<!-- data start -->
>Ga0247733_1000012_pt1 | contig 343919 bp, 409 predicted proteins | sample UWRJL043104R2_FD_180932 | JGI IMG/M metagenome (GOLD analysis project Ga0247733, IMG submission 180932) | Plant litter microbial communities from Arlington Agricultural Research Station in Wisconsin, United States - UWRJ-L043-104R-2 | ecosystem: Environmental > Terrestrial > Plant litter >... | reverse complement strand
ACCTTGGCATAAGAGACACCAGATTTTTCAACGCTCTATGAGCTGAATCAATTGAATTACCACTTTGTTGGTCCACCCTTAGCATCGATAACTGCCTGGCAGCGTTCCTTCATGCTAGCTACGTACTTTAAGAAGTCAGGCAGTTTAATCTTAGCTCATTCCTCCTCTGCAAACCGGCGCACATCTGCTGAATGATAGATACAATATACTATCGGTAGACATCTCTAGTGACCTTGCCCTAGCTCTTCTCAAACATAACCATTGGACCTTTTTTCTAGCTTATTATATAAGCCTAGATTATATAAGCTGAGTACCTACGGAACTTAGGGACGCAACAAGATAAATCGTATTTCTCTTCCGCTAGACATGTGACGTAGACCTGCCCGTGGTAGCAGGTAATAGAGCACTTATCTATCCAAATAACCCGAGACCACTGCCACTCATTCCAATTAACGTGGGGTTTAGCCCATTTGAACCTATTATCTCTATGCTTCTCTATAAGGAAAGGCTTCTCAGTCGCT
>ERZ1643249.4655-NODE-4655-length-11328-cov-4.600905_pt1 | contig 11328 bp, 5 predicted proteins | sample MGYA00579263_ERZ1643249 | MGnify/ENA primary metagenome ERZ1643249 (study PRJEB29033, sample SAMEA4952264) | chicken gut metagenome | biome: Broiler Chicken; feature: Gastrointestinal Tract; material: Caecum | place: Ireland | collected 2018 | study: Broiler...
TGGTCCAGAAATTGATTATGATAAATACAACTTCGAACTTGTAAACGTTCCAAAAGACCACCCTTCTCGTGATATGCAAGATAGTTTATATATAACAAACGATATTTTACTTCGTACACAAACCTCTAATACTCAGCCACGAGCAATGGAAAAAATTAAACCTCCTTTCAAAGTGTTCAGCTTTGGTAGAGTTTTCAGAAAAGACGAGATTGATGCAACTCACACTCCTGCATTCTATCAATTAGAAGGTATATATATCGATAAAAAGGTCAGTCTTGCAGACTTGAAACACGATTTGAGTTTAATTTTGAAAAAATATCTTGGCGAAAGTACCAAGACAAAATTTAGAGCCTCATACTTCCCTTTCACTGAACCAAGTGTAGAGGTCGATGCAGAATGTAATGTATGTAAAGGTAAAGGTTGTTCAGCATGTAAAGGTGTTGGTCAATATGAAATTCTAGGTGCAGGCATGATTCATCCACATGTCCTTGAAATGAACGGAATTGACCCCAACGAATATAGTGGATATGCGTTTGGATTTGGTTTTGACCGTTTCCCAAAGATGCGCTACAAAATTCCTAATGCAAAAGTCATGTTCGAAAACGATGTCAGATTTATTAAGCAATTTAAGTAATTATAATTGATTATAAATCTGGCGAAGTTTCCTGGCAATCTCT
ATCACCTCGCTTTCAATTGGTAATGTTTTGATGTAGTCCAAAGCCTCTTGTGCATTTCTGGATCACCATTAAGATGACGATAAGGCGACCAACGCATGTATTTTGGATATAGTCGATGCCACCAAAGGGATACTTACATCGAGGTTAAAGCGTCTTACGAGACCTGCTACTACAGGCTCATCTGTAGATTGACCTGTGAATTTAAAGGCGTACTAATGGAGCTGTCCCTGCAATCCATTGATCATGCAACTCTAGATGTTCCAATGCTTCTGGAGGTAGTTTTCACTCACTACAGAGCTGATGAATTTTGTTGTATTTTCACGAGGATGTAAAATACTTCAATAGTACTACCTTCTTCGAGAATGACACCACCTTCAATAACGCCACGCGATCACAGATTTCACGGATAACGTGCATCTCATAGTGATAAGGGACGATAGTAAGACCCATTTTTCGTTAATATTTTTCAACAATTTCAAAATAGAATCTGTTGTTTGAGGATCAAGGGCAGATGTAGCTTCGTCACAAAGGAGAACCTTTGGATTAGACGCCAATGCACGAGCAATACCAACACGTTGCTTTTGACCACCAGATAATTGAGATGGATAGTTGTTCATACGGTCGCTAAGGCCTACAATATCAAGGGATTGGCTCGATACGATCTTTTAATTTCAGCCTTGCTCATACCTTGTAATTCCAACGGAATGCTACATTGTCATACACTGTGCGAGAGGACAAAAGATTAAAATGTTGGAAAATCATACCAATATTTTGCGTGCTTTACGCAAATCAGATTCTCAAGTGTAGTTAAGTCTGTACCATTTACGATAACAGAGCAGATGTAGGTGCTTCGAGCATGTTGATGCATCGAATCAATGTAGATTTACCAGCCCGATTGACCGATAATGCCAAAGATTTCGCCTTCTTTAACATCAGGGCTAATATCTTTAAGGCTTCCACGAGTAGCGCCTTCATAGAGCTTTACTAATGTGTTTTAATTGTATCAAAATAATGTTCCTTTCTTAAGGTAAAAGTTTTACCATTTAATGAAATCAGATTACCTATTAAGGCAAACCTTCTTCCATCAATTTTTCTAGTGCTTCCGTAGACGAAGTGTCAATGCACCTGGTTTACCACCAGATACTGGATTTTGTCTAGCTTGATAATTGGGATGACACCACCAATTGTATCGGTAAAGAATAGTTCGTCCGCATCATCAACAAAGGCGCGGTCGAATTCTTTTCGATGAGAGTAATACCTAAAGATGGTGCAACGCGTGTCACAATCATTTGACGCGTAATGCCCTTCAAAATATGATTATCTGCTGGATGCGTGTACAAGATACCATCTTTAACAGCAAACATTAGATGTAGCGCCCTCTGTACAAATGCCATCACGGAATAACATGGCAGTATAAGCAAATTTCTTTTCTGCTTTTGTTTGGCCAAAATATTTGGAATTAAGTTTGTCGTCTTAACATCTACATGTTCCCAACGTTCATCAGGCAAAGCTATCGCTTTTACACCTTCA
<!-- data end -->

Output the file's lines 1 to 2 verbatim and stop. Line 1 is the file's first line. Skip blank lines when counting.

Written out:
>Ga0247733_1000012_pt1 | contig 343919 bp, 409 predicted proteins | sample UWRJL043104R2_FD_180932 | JGI IMG/M metagenome (GOLD analysis project Ga0247733, IMG submission 180932) | Plant litter microbial communities from Arlington Agricultural Research Station in Wisconsin, United States - UWRJ-L043-104R-2 | ecosystem: Environmental > Terrestrial > Plant litter >... | reverse complement strand
ACCTTGGCATAAGAGACACCAGATTTTTCAACGCTCTATGAGCTGAATCAATTGAATTACCACTTTGTTGGTCCACCCTTAGCATCGATAACTGCCTGGCAGCGTTCCTTCATGCTAGCTACGTACTTTAAGAAGTCAGGCAGTTTAATCTTAGCTCATTCCTCCTCTGCAAACCGGCGCACATCTGCTGAATGATAGATACAATATACTATCGGTAGACATCTCTAGTGACCTTGCCCTAGCTCTTCTCAAACATAACCATTGGACCTTTTTTCTAGCTTATTATATAAGCCTAGATTATATAAGCTGAGTACCTACGGAACTTAGGGACGCAACAAGATAAATCGTATTTCTCTTCCGCTAGACATGTGACGTAGACCTGCCCGTGGTAGCAGGTAATAGAGCACTTATCTATCCAAATAACCCGAGACCACTGCCACTCATTCCAATTAACGTGGGGTTTAGCCCATTTGAACCTATTATCTCTATGCTTCTCTATAAGGAAAGGCTTCTCAGTCGCT